Growing up, my friends and family were very into yoga and meditation. I was raised being told how healthy and helpful both were for the mind and body. I know yoga is good for the muscles as a form of exercise, but the idea that meditation is healthy for your mind never sat quite right with me. For those of you that don’t know, meditation is the act of concentrating on nothing for long periods of time. Can meditation actually change the makeup of your mind on a bio-chemical level? It seems like such an odd concept as people have been questioning how much we can actually control our minds since the beginning of time. The null hypothesis in this case would be that meditation has no affect on the brain, while the alternative hypothesis is that meditation has some sort of affect on the brain.
Supposedly, the way meditation changes the chemical relationships is your brain is fairly simple. Without meditation, the medial prefrontal cortex (or the section of the brain responsible for self reflecting/ thinking about yourself i.e. daydreaming, self evaluating) is very closely related to the Insular cortex (part of the brain associated with the parietal lobes, responsible for touch or feeling) and the Amygdala (responsible for strong, intense emotion such as fear). This is a fancy way of saying whenever you feel scared of a bad physical sensation, you likely think there is a problem related to you. Psychologists have found that with meditation, these regions of the brain become less related. This means that when a problem arises, you’re less likely to think it’s related to you and more likely to look at problems objectively without personal motives. I want to speculate the way psychologists found this out.
This idea suggests that meditation trains the mind to have more rational perspective, but are there studies that show concrete evidence of this? I researched and found one study at UCLA observed 3 aspects of the brain (cortical thickness, white matter and gray matter) and found participants who meditated had slowed or even reversed brain-aging effects in comparison with the control group, or people who did not meditate. The way they observed these aspects was not mentioned and in turn, I have to believe this study was correctional. So we don’t know for certain if the meditation was the variable responsible for these effects on the brain.
Another study done at Yale University looked at people who had been meditating for extended periods of time, in this case it was at least 10 years. These people had less activity in brain areas linked with things such as anxiety, autism and schizophrenia. While this was observational, another study done at Northeastern University had one experimental group of participants take part in an eight-week meditation program and the control group not do anything significant to increase compassion. Then, they tested their compassion. They operationally defined this variable of “compassion” by placing a person with crutches who was having difficulty in front of the participant and seeing if they helped. 50% of the meditating participants helped the person with crutches while only 15% of other participants helped. Both these studies were correlational and didn’t account for any confounding variables. The second study (about compassion) was extremely susceptible to confounding variables because the way the variable was operationally defined was not a definite way to measure compassion, so the validity of the test has to be put in question. Other influencing variables could have been how the participant was feeling that day/ what kind of mood they were in, the appearance of the person with crutches, etc. Both these studies showed soft endpoints and lots of room for error.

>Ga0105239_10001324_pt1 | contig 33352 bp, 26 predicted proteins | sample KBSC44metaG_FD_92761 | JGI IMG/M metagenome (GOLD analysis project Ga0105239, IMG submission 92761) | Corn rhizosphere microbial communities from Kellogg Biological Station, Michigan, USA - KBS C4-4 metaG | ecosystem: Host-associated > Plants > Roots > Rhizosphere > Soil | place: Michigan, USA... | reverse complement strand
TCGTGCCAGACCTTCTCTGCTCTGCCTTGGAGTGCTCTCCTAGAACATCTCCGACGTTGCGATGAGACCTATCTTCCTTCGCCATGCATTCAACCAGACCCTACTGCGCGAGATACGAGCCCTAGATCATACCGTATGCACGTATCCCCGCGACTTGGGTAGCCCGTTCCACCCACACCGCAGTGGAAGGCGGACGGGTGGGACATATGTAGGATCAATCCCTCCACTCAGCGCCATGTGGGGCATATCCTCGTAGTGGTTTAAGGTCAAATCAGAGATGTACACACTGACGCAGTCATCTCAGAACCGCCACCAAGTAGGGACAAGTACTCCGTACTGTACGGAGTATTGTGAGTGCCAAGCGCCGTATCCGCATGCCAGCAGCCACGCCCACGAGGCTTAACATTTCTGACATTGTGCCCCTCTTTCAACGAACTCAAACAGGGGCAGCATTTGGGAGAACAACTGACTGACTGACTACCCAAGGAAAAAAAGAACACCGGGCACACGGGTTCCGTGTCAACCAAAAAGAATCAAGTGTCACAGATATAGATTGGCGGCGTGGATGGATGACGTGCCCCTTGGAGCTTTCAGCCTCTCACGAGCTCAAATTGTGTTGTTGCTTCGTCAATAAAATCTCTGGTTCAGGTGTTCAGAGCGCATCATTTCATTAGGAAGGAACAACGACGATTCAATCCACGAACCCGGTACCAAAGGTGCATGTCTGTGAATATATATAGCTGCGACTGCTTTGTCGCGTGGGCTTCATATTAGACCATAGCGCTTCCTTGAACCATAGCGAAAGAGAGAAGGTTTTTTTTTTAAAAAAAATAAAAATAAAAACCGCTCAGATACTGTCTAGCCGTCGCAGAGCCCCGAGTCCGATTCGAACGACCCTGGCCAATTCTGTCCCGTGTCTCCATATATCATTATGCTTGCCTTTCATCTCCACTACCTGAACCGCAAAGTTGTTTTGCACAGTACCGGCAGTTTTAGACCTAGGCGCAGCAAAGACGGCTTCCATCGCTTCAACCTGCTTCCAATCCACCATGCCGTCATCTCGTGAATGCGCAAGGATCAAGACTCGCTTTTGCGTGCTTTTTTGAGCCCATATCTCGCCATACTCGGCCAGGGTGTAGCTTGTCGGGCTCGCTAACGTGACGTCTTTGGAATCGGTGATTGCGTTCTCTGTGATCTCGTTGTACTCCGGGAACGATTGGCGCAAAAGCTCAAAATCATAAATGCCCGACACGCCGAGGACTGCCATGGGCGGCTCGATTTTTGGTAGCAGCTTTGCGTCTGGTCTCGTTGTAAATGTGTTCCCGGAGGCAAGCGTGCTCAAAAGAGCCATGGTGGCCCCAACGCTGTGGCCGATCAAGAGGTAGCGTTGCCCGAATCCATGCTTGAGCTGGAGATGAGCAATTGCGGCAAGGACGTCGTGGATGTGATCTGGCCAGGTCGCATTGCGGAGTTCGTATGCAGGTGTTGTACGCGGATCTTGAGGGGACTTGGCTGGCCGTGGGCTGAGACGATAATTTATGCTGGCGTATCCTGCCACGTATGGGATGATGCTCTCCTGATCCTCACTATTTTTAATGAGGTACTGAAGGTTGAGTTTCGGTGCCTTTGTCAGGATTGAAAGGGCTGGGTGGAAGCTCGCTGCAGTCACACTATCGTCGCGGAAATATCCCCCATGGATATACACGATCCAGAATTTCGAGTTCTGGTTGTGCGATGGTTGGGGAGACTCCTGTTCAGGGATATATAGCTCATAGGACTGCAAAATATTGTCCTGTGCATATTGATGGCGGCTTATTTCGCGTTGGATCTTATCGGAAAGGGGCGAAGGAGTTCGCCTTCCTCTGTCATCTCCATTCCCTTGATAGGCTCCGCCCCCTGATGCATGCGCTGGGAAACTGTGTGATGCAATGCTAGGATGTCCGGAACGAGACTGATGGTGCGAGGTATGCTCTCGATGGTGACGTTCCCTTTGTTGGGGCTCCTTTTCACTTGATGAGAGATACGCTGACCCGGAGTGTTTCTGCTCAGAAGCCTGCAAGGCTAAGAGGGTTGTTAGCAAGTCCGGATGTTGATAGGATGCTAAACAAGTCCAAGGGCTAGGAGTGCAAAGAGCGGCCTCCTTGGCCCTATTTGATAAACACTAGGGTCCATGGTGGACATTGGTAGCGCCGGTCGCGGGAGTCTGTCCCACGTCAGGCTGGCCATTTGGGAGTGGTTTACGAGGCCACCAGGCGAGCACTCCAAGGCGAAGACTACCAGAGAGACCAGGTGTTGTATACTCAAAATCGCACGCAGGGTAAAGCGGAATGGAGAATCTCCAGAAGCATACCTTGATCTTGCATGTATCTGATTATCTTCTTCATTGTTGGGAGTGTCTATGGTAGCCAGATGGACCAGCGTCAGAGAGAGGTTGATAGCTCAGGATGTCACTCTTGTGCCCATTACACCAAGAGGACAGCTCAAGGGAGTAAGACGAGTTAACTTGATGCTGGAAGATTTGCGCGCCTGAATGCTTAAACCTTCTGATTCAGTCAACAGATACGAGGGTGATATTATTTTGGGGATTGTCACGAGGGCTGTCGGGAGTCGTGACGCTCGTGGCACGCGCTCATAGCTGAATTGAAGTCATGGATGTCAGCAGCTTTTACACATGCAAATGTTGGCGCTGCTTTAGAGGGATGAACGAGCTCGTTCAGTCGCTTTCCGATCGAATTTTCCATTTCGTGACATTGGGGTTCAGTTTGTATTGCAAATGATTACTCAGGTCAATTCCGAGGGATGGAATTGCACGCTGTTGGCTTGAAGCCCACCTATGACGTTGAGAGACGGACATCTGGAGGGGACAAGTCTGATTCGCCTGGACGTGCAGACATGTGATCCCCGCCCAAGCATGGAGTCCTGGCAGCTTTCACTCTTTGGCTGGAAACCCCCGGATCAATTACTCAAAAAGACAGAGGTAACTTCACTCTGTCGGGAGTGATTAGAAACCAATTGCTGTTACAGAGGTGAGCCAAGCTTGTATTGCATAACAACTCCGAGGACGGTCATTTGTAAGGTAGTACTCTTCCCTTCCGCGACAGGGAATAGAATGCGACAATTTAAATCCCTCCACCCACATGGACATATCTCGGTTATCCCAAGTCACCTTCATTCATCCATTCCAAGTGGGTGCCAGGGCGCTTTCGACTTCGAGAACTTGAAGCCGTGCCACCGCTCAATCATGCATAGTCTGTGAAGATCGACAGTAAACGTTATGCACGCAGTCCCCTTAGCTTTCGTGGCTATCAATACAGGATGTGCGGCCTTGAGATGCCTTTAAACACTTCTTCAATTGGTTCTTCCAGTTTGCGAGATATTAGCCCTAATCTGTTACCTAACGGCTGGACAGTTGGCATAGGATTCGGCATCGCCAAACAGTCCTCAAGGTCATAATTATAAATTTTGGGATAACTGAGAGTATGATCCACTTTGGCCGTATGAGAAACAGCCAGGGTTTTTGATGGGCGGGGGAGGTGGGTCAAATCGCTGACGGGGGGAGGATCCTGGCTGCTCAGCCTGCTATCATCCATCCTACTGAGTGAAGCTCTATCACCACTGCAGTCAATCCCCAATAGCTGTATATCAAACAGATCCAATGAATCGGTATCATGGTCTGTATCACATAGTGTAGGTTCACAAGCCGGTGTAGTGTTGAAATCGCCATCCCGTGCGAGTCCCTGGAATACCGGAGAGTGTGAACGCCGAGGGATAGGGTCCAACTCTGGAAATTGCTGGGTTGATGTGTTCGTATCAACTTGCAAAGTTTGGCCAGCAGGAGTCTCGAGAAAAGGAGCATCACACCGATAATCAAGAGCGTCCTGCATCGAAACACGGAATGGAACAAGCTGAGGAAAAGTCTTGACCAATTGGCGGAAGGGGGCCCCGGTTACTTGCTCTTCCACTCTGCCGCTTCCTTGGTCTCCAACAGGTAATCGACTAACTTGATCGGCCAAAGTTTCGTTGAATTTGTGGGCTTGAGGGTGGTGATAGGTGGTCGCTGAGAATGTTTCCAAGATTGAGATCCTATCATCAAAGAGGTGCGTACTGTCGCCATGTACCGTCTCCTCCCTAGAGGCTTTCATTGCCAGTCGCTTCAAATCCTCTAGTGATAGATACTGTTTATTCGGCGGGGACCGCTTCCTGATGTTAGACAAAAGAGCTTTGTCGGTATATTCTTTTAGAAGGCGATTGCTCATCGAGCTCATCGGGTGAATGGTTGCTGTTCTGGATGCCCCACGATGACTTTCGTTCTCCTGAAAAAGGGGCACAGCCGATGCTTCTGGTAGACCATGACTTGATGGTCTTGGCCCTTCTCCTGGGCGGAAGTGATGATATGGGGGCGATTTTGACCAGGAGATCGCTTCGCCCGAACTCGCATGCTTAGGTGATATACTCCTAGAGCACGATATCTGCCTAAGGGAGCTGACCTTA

So, the question remains. Does meditation actually change the makeup of your mind on a biological level? The conclusion has to be maybe.It’s quite difficult to accept anything as true when it’s a correlation between something completely intangible and immeasurable (in the case, meditation) and a hard endpoint. All the studies I found were correlational and I never saw evidence of change on a bio-chemical level. But, these correlations are fairly strong and if the information can be trusted, then we have reason to reject the null hypothesis. It appears something is going on, but like Andrew has said in class, nothing is ever proven, we just have strong evidence that it’s not due to chance!